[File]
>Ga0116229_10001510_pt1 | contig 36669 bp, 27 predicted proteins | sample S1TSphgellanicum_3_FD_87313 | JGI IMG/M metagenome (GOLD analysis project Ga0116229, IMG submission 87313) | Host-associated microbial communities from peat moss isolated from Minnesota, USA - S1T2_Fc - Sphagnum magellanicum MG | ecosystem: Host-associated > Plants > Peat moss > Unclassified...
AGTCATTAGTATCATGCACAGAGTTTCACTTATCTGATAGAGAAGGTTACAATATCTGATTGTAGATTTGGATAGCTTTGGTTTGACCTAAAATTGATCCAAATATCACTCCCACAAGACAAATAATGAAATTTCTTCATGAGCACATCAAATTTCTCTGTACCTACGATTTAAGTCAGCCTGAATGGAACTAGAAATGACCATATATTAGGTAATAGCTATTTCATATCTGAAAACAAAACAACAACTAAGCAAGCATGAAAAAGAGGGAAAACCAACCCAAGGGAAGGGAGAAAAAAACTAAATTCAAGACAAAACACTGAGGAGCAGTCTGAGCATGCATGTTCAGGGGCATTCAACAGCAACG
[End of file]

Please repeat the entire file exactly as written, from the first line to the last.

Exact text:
>Ga0116229_10001510_pt1 | contig 36669 bp, 27 predicted proteins | sample S1TSphgellanicum_3_FD_87313 | JGI IMG/M metagenome (GOLD analysis project Ga0116229, IMG submission 87313) | Host-associated microbial communities from peat moss isolated from Minnesota, USA - S1T2_Fc - Sphagnum magellanicum MG | ecosystem: Host-associated > Plants > Peat moss > Unclassified...
AGTCATTAGTATCATGCACAGAGTTTCACTTATCTGATAGAGAAGGTTACAATATCTGATTGTAGATTTGGATAGCTTTGGTTTGACCTAAAATTGATCCAAATATCACTCCCACAAGACAAATAATGAAATTTCTTCATGAGCACATCAAATTTCTCTGTACCTACGATTTAAGTCAGCCTGAATGGAACTAGAAATGACCATATATTAGGTAATAGCTATTTCATATCTGAAAACAAAACAACAACTAAGCAAGCATGAAAAAGAGGGAAAACCAACCCAAGGGAAGGGAGAAAAAAACTAAATTCAAGACAAAACACTGAGGAGCAGTCTGAGCATGCATGTTCAGGGGCATTCAACAGCAACG